As F1 roars into Baku, activists tell drivers: help our fight for human rights

Motor racing chief Bernie Ecclestone shrugs off criticism over staging prestige event under a repressive regime

The asphalt has been laid over Baku’s ancient cobbled streets, many residential buildings have been covered with false fronts for the cameras, and bling-built new ones are on proud display. Well away from the limelight of this weekend’s 3.7-mile grand prix circuit through the city are Azerbaijan’s prisons – their populations swollen by activists, journalists, bloggers and opposition figures.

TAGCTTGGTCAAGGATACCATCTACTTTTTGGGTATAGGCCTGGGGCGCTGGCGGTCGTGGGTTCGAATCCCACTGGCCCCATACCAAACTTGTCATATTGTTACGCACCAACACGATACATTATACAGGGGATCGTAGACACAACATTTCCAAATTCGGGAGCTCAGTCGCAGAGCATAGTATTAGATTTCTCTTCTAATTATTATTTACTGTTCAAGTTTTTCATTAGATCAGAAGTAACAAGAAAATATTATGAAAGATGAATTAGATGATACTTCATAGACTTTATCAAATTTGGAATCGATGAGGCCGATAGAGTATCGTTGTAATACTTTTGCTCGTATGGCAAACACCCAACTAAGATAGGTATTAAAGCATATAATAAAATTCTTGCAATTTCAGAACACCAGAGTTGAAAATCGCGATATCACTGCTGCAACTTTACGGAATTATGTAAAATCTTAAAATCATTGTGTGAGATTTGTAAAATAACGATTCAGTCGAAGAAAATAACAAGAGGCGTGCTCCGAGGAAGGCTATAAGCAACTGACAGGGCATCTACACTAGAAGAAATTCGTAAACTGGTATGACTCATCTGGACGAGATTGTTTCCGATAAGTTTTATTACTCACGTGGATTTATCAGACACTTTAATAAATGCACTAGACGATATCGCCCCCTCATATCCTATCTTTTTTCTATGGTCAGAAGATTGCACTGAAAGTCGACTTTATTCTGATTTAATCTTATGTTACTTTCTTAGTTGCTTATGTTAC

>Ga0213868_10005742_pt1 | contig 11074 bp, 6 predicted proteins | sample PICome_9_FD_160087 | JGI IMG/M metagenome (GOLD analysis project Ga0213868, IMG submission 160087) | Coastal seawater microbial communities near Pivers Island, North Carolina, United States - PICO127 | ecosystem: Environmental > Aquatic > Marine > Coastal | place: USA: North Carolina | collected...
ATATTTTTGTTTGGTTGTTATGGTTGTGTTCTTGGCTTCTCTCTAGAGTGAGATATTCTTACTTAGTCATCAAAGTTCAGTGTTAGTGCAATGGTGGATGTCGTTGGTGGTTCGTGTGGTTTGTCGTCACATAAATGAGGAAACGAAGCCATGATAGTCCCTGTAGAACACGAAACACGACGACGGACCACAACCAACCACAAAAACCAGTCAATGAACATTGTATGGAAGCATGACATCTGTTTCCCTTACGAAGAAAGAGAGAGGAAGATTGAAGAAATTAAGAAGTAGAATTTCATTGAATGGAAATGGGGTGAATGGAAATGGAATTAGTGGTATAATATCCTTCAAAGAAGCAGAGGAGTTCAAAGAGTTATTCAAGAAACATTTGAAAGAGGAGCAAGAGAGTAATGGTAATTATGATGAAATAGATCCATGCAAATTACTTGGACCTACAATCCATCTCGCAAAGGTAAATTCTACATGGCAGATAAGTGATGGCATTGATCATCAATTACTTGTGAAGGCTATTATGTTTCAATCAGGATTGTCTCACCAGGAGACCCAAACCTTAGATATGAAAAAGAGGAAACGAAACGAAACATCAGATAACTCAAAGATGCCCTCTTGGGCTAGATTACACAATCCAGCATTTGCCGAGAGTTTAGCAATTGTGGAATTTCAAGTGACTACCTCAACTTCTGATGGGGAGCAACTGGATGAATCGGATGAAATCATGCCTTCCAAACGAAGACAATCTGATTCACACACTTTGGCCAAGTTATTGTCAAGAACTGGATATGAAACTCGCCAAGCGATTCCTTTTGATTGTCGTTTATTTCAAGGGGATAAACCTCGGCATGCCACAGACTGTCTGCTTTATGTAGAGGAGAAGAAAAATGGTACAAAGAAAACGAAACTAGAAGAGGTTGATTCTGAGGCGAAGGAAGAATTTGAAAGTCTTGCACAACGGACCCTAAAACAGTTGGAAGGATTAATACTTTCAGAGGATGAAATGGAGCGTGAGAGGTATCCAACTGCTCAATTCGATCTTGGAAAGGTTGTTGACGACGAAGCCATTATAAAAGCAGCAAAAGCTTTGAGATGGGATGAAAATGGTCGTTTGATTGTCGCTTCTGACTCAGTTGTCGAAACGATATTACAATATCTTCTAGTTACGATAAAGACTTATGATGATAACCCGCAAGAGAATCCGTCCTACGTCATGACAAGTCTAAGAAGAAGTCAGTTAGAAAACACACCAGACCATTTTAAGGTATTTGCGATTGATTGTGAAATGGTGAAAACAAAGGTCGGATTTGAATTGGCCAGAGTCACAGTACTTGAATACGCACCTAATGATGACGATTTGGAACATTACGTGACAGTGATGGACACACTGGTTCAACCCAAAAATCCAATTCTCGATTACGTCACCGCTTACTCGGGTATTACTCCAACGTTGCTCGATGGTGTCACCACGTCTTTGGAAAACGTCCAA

Human rights campaigners working to draw attention to the restrictive regime in the country have appealed to high-profile Formula One fans, celebrities and drivers at today’s inaugural Azerbaijan Grand Prix to criticise or draw attention to the regime’s human rights record. Formula One’s chief executive Bernie Ecclestone, British driver Lewis Hamilton and the three music stars scheduled to appear – Pharrell Williams, Chris Brown and Enrique Iglesias – have all come under fire for not doing so, and the call has largely been ignored as drivers prepare for what will be one of the fastest street circuits in the world.

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